I put myself through the University of Maryland being a bartender.
I was able to work on Capitol Hill for political organizations that paid meager wages because I could supplement my income.
When I moved to work on my masters at the University of Hawaii my first job was making drinks for tourists.
After I left Hawaii, I moved to Taiwan where my English teaching pay was added to by working at bars.
I tell people I was destined to be a bartender because at the age of five, my father had me making his Gibsons. As a reward, I got the pickled onion—or if I made an Old Fashioned, I would get the cherry.
In Asia, I found my English and bartending skills much in demand.
I worked with large companies such as Jim Beam, Smirnoff, Buffalo Trace and some smaller companies.
I was exposed to the corporate spirits world in a way that made me aware of a lot of demographic data on drinking trends.
I bartended because I enjoyed learning customer’s tastes and applying marketing ideas I picked up working with those companies.
I have served drinks in Australia, Spain, Switzerland, Thailand, Indonesia, Hong Kong, China, Taiwan and, of course the USA.
I was extremely fortunate when I returned to the USA (Wyoming in particular), the Lazy River Cantina would usually have a position for me.
It was great, and thanks go to the McIlvaine family for having a place for me to practice my craft here in Carbon County.
One thing I had trouble wrapping my mind around while working in the United States was the drinking age being 21.
In Australia it is 19.
In Canada it is 19.
In Taiwan it is 18 and in China it is 18.
In England, Spain and Switzerland it is 16 for beer and wine and 18 for spirits.
I especially like how England on Feb. 24, 2008 spelled out drinking for their youth: You have to be 18 to buy or consume alcohol on a licensed premise. People aged 16 and 17, with the licensee’s permission, may consume wine, beer or cider with a table meal in specific areas of the premises, providing they’re with an adult who orders it.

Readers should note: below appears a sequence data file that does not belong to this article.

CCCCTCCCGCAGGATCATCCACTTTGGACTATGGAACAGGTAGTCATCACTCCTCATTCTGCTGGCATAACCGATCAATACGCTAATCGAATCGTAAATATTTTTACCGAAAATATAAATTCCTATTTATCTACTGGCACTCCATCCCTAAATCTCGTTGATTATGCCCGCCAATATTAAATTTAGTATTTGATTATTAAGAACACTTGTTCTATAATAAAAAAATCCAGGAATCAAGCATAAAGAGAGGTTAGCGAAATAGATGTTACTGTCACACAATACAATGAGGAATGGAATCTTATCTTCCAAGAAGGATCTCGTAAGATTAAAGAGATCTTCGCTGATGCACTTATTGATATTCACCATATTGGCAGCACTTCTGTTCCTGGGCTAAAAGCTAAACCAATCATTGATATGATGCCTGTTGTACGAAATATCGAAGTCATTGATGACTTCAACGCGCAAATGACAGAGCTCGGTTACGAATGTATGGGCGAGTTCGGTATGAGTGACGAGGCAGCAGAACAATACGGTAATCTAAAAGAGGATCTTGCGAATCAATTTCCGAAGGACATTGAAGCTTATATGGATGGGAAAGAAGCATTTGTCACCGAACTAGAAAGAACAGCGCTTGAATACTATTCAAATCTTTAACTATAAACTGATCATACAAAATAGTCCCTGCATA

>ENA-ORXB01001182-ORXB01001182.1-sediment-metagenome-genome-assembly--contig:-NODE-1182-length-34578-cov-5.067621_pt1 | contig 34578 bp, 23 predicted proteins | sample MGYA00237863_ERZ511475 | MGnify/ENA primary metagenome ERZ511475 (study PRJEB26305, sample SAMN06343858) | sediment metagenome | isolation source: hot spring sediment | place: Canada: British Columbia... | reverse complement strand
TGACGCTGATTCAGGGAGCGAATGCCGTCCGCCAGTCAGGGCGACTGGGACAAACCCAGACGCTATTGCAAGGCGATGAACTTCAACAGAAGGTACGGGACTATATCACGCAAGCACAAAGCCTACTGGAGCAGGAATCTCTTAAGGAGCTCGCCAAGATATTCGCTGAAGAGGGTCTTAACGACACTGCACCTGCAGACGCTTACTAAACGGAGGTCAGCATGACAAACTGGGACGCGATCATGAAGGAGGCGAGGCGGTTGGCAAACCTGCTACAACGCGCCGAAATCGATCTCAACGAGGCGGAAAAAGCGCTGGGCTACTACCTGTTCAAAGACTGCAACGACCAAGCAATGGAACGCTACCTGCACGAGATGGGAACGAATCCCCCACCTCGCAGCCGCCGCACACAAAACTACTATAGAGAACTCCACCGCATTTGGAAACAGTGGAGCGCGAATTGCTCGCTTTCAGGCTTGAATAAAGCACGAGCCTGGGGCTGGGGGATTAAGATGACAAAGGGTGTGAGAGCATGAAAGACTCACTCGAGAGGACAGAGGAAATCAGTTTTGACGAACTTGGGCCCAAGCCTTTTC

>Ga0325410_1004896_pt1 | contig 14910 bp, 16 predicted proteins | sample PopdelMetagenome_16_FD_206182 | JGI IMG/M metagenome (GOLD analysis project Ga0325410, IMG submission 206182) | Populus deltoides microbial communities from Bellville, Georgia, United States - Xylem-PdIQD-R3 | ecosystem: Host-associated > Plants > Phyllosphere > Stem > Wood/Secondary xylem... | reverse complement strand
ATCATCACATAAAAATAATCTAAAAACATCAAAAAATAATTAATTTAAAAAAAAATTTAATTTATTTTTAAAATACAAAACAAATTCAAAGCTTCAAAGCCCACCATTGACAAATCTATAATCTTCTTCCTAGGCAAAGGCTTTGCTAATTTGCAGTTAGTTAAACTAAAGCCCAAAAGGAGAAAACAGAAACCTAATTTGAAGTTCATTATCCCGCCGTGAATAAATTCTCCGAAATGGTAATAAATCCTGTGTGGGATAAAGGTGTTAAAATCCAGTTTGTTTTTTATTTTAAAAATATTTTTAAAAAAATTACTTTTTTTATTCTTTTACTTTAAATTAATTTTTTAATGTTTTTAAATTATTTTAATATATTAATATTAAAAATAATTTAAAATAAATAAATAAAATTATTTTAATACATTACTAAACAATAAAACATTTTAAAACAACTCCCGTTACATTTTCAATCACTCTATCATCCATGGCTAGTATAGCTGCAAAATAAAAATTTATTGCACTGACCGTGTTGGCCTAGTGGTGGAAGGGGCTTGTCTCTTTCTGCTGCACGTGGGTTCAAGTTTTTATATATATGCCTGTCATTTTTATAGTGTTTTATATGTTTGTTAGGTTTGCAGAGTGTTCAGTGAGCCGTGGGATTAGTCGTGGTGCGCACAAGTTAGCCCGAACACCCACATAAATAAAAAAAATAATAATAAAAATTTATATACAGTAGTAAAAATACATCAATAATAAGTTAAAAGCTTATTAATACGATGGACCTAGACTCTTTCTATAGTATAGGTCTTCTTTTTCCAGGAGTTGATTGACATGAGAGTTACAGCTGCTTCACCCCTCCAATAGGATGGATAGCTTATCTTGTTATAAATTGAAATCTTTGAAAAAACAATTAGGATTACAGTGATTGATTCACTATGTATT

The USA is the only Western country to set the drinking age at 21.
The others are Côte d’Ivoire, Equatorial Guinea, Iraq, Kiribati, Micronesia, Mongolia, Nauru, Oman, Palau, Samoa and Sri Lanka.
Out of 190 countries in the world, 19 don’t have any minimum drinking age.
In 16 countries it is illegal to drink at all.
61 percent of 190 countries have a drinking age of 19 or younger.
The drinking age in the USA was once different. The repeal of prohibition by the 21st Amendment on Dec. 5, 1933 allowed each state to set its own alcohol consumption laws.
Following the July 1, 1971 passage of the 26th Amendment, which lowered the legal voting age from 21 to 18 years of age, 30 US states lowered the minimum legal drinking age (MLDA) to 18, 19, or 20. By 1982, only 14 states still had an MLDA of 21.
The National Minimum Drinking Age Act of 1984 had states raise their legal age for purchase or public possession of alcohol to 21 or risk losing millions in federal highway funds. By 1988, all 50 states had raised the MLDA to 21. Puerto Rico and the Virgin Islands (and Guam until 2010) remained at 18 despite losing 10 percent of their federal highway funds.
I understand what led Senator Lautenburg(D-NJ) to introduce the bill. Mothers Against Drunk Driving was lobbying hard to raise the age because fatalities were high for teenagers—probably due to the laxer laws on drunk driving at the time.
But times have changed and drinking and driving has much more serious penalties now. At any age, getting into a car under the influence is not acceptable.
This is true across the globe. I have seen roadblocks to catch drunk drivers in every country I resided.
I guess because I lived in countries with a lower drinking age, I see the benefits of people under 21 drinking.